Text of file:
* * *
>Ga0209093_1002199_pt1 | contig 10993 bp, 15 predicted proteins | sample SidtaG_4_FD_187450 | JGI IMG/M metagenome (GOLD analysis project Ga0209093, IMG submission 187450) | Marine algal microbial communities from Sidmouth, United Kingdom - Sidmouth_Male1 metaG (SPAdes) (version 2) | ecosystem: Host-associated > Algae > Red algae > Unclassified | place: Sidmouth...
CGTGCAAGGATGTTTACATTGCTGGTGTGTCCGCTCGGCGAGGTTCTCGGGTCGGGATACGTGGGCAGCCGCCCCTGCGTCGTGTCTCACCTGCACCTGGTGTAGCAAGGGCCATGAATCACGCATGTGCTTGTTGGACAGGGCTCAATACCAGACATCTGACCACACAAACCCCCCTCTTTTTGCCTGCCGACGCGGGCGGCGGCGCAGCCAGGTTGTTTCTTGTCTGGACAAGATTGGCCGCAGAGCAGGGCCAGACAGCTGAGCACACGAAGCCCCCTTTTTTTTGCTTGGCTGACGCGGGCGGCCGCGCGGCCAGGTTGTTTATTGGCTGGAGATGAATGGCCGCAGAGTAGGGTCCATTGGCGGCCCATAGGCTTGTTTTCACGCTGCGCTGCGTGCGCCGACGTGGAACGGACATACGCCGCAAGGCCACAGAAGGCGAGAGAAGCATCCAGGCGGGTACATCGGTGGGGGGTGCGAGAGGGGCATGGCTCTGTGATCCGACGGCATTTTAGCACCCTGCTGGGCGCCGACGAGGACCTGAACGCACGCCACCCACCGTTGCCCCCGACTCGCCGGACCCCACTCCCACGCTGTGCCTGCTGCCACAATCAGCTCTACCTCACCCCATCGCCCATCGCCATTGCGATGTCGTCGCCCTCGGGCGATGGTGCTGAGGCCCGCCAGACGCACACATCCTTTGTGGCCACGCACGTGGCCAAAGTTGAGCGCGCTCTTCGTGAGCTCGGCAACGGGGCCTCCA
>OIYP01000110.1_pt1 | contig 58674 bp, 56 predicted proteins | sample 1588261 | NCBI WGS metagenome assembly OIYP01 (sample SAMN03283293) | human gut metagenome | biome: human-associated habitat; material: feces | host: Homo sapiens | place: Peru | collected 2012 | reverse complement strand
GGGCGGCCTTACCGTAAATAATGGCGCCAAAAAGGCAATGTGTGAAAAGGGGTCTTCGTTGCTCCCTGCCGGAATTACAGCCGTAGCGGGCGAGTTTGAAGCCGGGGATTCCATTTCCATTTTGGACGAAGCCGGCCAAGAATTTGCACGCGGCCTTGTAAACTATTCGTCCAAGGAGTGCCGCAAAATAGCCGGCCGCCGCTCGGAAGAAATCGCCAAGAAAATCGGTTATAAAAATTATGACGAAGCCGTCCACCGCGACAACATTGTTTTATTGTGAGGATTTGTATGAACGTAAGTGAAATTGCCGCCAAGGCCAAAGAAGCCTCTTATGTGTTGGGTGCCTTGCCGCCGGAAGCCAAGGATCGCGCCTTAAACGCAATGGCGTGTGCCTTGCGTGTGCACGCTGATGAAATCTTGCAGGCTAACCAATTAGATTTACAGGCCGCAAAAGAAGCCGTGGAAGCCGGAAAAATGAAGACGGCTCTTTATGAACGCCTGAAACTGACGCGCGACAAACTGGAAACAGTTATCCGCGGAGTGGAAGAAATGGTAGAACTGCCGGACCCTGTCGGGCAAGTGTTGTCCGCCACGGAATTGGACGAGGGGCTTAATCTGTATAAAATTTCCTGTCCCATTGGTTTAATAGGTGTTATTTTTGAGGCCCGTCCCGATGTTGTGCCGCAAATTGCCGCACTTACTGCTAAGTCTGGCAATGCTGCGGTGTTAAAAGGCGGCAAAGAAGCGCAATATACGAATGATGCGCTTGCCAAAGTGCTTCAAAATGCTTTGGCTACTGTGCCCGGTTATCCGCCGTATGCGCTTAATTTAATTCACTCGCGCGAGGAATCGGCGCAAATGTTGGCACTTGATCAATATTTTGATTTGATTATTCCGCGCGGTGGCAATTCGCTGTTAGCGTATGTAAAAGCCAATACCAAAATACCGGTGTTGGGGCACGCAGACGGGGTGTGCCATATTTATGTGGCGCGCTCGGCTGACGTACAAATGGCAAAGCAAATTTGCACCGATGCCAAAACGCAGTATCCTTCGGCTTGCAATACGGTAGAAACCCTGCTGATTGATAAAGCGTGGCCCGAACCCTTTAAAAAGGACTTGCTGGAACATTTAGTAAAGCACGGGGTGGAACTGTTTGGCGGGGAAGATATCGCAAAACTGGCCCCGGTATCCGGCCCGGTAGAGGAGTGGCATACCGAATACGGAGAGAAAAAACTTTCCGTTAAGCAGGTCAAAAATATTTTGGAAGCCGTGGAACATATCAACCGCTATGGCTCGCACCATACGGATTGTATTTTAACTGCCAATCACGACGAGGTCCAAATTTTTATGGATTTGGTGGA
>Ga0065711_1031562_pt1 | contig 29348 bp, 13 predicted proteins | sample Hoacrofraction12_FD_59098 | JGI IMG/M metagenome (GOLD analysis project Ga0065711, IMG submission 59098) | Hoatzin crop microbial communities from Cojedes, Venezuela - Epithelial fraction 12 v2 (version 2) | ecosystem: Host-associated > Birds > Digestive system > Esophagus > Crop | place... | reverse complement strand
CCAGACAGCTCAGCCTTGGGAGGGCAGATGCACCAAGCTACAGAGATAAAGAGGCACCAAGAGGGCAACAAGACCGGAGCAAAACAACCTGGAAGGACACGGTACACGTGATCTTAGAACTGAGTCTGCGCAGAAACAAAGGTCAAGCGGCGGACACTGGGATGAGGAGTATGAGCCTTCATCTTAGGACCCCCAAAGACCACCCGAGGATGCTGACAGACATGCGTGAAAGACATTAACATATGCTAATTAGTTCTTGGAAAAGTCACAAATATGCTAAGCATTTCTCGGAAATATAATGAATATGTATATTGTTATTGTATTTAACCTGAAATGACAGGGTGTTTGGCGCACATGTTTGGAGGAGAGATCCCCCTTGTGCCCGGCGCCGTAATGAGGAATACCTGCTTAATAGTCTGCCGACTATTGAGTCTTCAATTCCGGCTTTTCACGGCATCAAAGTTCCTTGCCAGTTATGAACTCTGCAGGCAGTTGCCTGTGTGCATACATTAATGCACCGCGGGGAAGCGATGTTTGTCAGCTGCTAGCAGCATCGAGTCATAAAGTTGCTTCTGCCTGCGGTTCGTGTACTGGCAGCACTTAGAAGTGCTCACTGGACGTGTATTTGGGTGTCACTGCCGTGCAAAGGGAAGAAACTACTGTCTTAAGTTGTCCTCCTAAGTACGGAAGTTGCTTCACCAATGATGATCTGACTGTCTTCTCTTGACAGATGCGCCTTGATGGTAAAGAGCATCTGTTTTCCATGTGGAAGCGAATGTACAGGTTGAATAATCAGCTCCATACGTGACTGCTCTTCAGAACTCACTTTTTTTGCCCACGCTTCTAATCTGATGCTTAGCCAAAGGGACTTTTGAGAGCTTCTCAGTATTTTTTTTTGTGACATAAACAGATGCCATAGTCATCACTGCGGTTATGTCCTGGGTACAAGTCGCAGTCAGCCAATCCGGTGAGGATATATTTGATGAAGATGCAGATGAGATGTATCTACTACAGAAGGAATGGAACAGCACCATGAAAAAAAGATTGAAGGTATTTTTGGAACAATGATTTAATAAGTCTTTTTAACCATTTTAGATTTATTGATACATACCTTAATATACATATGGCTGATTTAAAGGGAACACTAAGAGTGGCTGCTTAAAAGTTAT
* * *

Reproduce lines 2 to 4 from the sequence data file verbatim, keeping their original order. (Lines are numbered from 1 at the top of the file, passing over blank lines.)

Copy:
CGTGCAAGGATGTTTACATTGCTGGTGTGTCCGCTCGGCGAGGTTCTCGGGTCGGGATACGTGGGCAGCCGCCCCTGCGTCGTGTCTCACCTGCACCTGGTGTAGCAAGGGCCATGAATCACGCATGTGCTTGTTGGACAGGGCTCAATACCAGACATCTGACCACACAAACCCCCCTCTTTTTGCCTGCCGACGCGGGCGGCGGCGCAGCCAGGTTGTTTCTTGTCTGGACAAGATTGGCCGCAGAGCAGGGCCAGACAGCTGAGCACACGAAGCCCCCTTTTTTTTGCTTGGCTGACGCGGGCGGCCGCGCGGCCAGGTTGTTTATTGGCTGGAGATGAATGGCCGCAGAGTAGGGTCCATTGGCGGCCCATAGGCTTGTTTTCACGCTGCGCTGCGTGCGCCGACGTGGAACGGACATACGCCGCAAGGCCACAGAAGGCGAGAGAAGCATCCAGGCGGGTACATCGGTGGGGGGTGCGAGAGGGGCATGGCTCTGTGATCCGACGGCATTTTAGCACCCTGCTGGGCGCCGACGAGGACCTGAACGCACGCCACCCACCGTTGCCCCCGACTCGCCGGACCCCACTCCCACGCTGTGCCTGCTGCCACAATCAGCTCTACCTCACCCCATCGCCCATCGCCATTGCGATGTCGTCGCCCTCGGGCGATGGTGCTGAGGCCCGCCAGACGCACACATCCTTTGTGGCCACGCACGTGGCCAAAGTTGAGCGCGCTCTTCGTGAGCTCGGCAACGGGGCCTCCA
>OIYP01000110.1_pt1 | contig 58674 bp, 56 predicted proteins | sample 1588261 | NCBI WGS metagenome assembly OIYP01 (sample SAMN03283293) | human gut metagenome | biome: human-associated habitat; material: feces | host: Homo sapiens | place: Peru | collected 2012 | reverse complement strand
GGGCGGCCTTACCGTAAATAATGGCGCCAAAAAGGCAATGTGTGAAAAGGGGTCTTCGTTGCTCCCTGCCGGAATTACAGCCGTAGCGGGCGAGTTTGAAGCCGGGGATTCCATTTCCATTTTGGACGAAGCCGGCCAAGAATTTGCACGCGGCCTTGTAAACTATTCGTCCAAGGAGTGCCGCAAAATAGCCGGCCGCCGCTCGGAAGAAATCGCCAAGAAAATCGGTTATAAAAATTATGACGAAGCCGTCCACCGCGACAACATTGTTTTATTGTGAGGATTTGTATGAACGTAAGTGAAATTGCCGCCAAGGCCAAAGAAGCCTCTTATGTGTTGGGTGCCTTGCCGCCGGAAGCCAAGGATCGCGCCTTAAACGCAATGGCGTGTGCCTTGCGTGTGCACGCTGATGAAATCTTGCAGGCTAACCAATTAGATTTACAGGCCGCAAAAGAAGCCGTGGAAGCCGGAAAAATGAAGACGGCTCTTTATGAACGCCTGAAACTGACGCGCGACAAACTGGAAACAGTTATCCGCGGAGTGGAAGAAATGGTAGAACTGCCGGACCCTGTCGGGCAAGTGTTGTCCGCCACGGAATTGGACGAGGGGCTTAATCTGTATAAAATTTCCTGTCCCATTGGTTTAATAGGTGTTATTTTTGAGGCCCGTCCCGATGTTGTGCCGCAAATTGCCGCACTTACTGCTAAGTCTGGCAATGCTGCGGTGTTAAAAGGCGGCAAAGAAGCGCAATATACGAATGATGCGCTTGCCAAAGTGCTTCAAAATGCTTTGGCTACTGTGCCCGGTTATCCGCCGTATGCGCTTAATTTAATTCACTCGCGCGAGGAATCGGCGCAAATGTTGGCACTTGATCAATATTTTGATTTGATTATTCCGCGCGGTGGCAATTCGCTGTTAGCGTATGTAAAAGCCAATACCAAAATACCGGTGTTGGGGCACGCAGACGGGGTGTGCCATATTTATGTGGCGCGCTCGGCTGACGTACAAATGGCAAAGCAAATTTGCACCGATGCCAAAACGCAGTATCCTTCGGCTTGCAATACGGTAGAAACCCTGCTGATTGATAAAGCGTGGCCCGAACCCTTTAAAAAGGACTTGCTGGAACATTTAGTAAAGCACGGGGTGGAACTGTTTGGCGGGGAAGATATCGCAAAACTGGCCCCGGTATCCGGCCCGGTAGAGGAGTGGCATACCGAATACGGAGAGAAAAAACTTTCCGTTAAGCAGGTCAAAAATATTTTGGAAGCCGTGGAACATATCAACCGCTATGGCTCGCACCATACGGATTGTATTTTAACTGCCAATCACGACGAGGTCCAAATTTTTATGGATTTGGTGGA